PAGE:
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After numerous issues starting at 2500 miles, struts replaced twice, steering column twice, and wanted to do a third one, steering gearbox assy, replaced rack and pinion, transmission issue, XM radio crashed and replaced entire XM unit, front rotors warped, brake hardware cracking and popping. Finally with 17,450 miles on my 2011 EXL I called our Honda dealership and told them I wanted to pursue the Lemon Law. They said it was a very long and drawn out process with no guarantees and said that they wanted to take care of me as a customer, and asked me to give them an opportunity to take care of the problem. They had me come in within an hour, and had a new 2012 EXL waiting. Later in the afternoon I received a call from one of the managers and he told me they would give me $29,915 for my 2011, and charge me $32,250 for the 2012. The first two 2012's had paint and body issues, dimples in paint on rear bumper and body panel mis-alignments. The second one had hail damage and rear bumper paint issues also. They brought in another van from another dealership and it looked perfect. Drove the van and all was well. Did the deal with no strings attached and they apologized for the inconvenience. The following afternoon I was driving down our street and ran over a very minor bump ( in the new van) and it sounded like something was going to fall out from under the right rear. The van had 153 miles on it. Took it in and they diagnosed it as a defective rear control arm. I hope this is not a sign of things to come. I owned a 2003 and a 2005 Odyssey which were great vehicles with no problems. What has happened to Honda quality?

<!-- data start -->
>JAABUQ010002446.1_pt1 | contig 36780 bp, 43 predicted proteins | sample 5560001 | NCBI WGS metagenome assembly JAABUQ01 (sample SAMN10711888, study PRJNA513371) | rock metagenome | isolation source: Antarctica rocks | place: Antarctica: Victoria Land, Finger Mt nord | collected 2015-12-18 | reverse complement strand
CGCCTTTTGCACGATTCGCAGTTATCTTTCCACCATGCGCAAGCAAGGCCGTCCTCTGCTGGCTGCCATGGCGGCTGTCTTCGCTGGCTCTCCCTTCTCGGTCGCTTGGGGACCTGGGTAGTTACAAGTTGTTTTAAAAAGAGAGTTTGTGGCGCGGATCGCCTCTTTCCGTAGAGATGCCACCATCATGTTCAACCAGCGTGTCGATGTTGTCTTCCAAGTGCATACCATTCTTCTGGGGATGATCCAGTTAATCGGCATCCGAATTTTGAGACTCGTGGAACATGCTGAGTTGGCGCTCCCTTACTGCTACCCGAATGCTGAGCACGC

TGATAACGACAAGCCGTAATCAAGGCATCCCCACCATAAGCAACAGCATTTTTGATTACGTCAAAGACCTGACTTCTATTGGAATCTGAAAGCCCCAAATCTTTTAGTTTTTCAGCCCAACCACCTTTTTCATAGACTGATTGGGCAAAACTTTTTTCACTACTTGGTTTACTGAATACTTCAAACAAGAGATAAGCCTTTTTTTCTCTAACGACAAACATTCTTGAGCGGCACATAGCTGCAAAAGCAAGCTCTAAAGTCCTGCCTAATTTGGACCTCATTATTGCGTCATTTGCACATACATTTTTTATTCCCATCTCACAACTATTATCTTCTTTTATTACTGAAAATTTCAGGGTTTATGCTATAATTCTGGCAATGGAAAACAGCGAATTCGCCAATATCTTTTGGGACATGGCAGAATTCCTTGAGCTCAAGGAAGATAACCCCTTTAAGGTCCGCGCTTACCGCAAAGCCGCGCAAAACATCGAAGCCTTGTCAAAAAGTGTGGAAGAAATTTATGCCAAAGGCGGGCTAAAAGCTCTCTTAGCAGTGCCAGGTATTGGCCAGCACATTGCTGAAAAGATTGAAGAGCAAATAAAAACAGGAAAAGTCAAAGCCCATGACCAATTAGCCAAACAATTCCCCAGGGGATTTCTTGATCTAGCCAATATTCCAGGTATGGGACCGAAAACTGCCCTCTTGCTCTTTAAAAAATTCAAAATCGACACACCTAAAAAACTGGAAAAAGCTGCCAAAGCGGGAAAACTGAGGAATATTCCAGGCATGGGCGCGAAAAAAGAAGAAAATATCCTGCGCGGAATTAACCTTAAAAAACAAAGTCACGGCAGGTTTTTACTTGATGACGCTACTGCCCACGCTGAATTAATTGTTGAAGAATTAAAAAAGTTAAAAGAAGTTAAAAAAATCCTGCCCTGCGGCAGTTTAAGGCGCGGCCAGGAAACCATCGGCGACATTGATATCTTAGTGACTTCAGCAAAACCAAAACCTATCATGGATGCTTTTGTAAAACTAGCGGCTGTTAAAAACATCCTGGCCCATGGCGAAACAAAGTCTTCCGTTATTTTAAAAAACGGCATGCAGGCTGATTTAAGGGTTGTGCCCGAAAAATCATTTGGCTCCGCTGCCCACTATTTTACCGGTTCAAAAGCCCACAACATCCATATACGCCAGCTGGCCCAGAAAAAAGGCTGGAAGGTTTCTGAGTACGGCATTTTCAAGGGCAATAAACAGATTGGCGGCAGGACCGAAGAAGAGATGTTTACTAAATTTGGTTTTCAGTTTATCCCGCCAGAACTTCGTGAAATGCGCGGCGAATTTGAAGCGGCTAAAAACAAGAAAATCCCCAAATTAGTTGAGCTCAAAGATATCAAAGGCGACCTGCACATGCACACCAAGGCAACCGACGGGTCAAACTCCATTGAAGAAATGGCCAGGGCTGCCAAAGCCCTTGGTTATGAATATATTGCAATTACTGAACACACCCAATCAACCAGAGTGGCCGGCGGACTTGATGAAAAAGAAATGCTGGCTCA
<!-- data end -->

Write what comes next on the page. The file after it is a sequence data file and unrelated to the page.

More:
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After numerous issues starting at 2500 miles, struts replaced twice, steering column twice, and wanted to do a third one, steering gearbox assy, replaced rack and pinion, transmission issue, XM radio crashed and replaced entire XM unit, front rotors warped, brake hardware cracking and popping. Finally with 17,450 miles on my 2011 EXL I called our Honda dealership and told them I wanted to pursue the Lemon Law. They said it was a very long and drawn out process with no guarantees and said that they wanted to take care of me as a customer, and asked me to give them an opportunity to take care of the problem. They had me come in within an hour, and had a new 2012 EXL waiting. Later in the afternoon I received a call from one of the managers and he told me they would give me $29,915 for my 2011, and charge me $32,250 for the 2012. The first two 2012's had paint and body issues, dimples in paint on rear bumper and body panel mis-alignments. The second one had hail damage and rear bumper paint issues also. They brought in another van from another dealership and it looked perfect. Drove the van and all was well. Did the deal with no strings attached and they apologized for the inconvenience. The following afternoon I was driving down our street and ran over a very minor bump ( in the new van) and it sounded like something was going to fall out from under the right rear. The van had 153 miles on it. Took it in and they diagnosed it as a defective rear control arm. I hope this is not a sign of things to come. I owned a 2003 and a 2005 Odyssey which were great vehicles with no problems. What has happened to Honda quality?
So I should stay away from that 2011 for sale at Germain? :)